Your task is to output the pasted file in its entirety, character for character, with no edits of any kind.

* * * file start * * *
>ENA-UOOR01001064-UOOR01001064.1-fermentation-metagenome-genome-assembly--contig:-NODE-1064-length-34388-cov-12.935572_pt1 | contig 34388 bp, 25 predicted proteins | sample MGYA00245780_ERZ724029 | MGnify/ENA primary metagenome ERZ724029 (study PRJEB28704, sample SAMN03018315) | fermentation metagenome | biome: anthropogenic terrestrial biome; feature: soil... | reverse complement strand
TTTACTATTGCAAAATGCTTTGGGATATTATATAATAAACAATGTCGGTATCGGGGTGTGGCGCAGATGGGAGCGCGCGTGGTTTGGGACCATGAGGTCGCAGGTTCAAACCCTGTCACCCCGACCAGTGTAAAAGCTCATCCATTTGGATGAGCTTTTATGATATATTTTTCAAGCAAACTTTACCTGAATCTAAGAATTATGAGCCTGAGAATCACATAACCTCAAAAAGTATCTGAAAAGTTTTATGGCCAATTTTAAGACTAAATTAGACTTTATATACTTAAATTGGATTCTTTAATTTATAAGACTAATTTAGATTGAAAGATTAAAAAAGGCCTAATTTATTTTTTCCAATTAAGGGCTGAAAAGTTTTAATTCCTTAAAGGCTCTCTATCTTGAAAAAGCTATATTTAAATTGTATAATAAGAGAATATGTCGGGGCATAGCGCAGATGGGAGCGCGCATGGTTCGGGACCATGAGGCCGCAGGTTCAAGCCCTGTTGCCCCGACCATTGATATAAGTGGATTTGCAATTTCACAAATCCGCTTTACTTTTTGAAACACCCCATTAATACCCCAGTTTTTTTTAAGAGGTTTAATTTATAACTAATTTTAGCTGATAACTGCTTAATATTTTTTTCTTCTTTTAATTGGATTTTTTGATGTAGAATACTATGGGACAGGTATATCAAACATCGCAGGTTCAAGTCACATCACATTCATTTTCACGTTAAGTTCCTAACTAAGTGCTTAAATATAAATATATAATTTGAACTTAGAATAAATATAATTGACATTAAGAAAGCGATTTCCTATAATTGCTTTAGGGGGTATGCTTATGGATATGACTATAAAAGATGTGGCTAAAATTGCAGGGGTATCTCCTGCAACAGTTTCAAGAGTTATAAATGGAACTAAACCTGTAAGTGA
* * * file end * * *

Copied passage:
>ENA-UOOR01001064-UOOR01001064.1-fermentation-metagenome-genome-assembly--contig:-NODE-1064-length-34388-cov-12.935572_pt1 | contig 34388 bp, 25 predicted proteins | sample MGYA00245780_ERZ724029 | MGnify/ENA primary metagenome ERZ724029 (study PRJEB28704, sample SAMN03018315) | fermentation metagenome | biome: anthropogenic terrestrial biome; feature: soil... | reverse complement strand
TTTACTATTGCAAAATGCTTTGGGATATTATATAATAAACAATGTCGGTATCGGGGTGTGGCGCAGATGGGAGCGCGCGTGGTTTGGGACCATGAGGTCGCAGGTTCAAACCCTGTCACCCCGACCAGTGTAAAAGCTCATCCATTTGGATGAGCTTTTATGATATATTTTTCAAGCAAACTTTACCTGAATCTAAGAATTATGAGCCTGAGAATCACATAACCTCAAAAAGTATCTGAAAAGTTTTATGGCCAATTTTAAGACTAAATTAGACTTTATATACTTAAATTGGATTCTTTAATTTATAAGACTAATTTAGATTGAAAGATTAAAAAAGGCCTAATTTATTTTTTCCAATTAAGGGCTGAAAAGTTTTAATTCCTTAAAGGCTCTCTATCTTGAAAAAGCTATATTTAAATTGTATAATAAGAGAATATGTCGGGGCATAGCGCAGATGGGAGCGCGCATGGTTCGGGACCATGAGGCCGCAGGTTCAAGCCCTGTTGCCCCGACCATTGATATAAGTGGATTTGCAATTTCACAAATCCGCTTTACTTTTTGAAACACCCCATTAATACCCCAGTTTTTTTTAAGAGGTTTAATTTATAACTAATTTTAGCTGATAACTGCTTAATATTTTTTTCTTCTTTTAATTGGATTTTTTGATGTAGAATACTATGGGACAGGTATATCAAACATCGCAGGTTCAAGTCACATCACATTCATTTTCACGTTAAGTTCCTAACTAAGTGCTTAAATATAAATATATAATTTGAACTTAGAATAAATATAATTGACATTAAGAAAGCGATTTCCTATAATTGCTTTAGGGGGTATGCTTATGGATATGACTATAAAAGATGTGGCTAAAATTGCAGGGGTATCTCCTGCAACAGTTTCAAGAGTTATAAATGGAACTAAACCTGTAAGTGA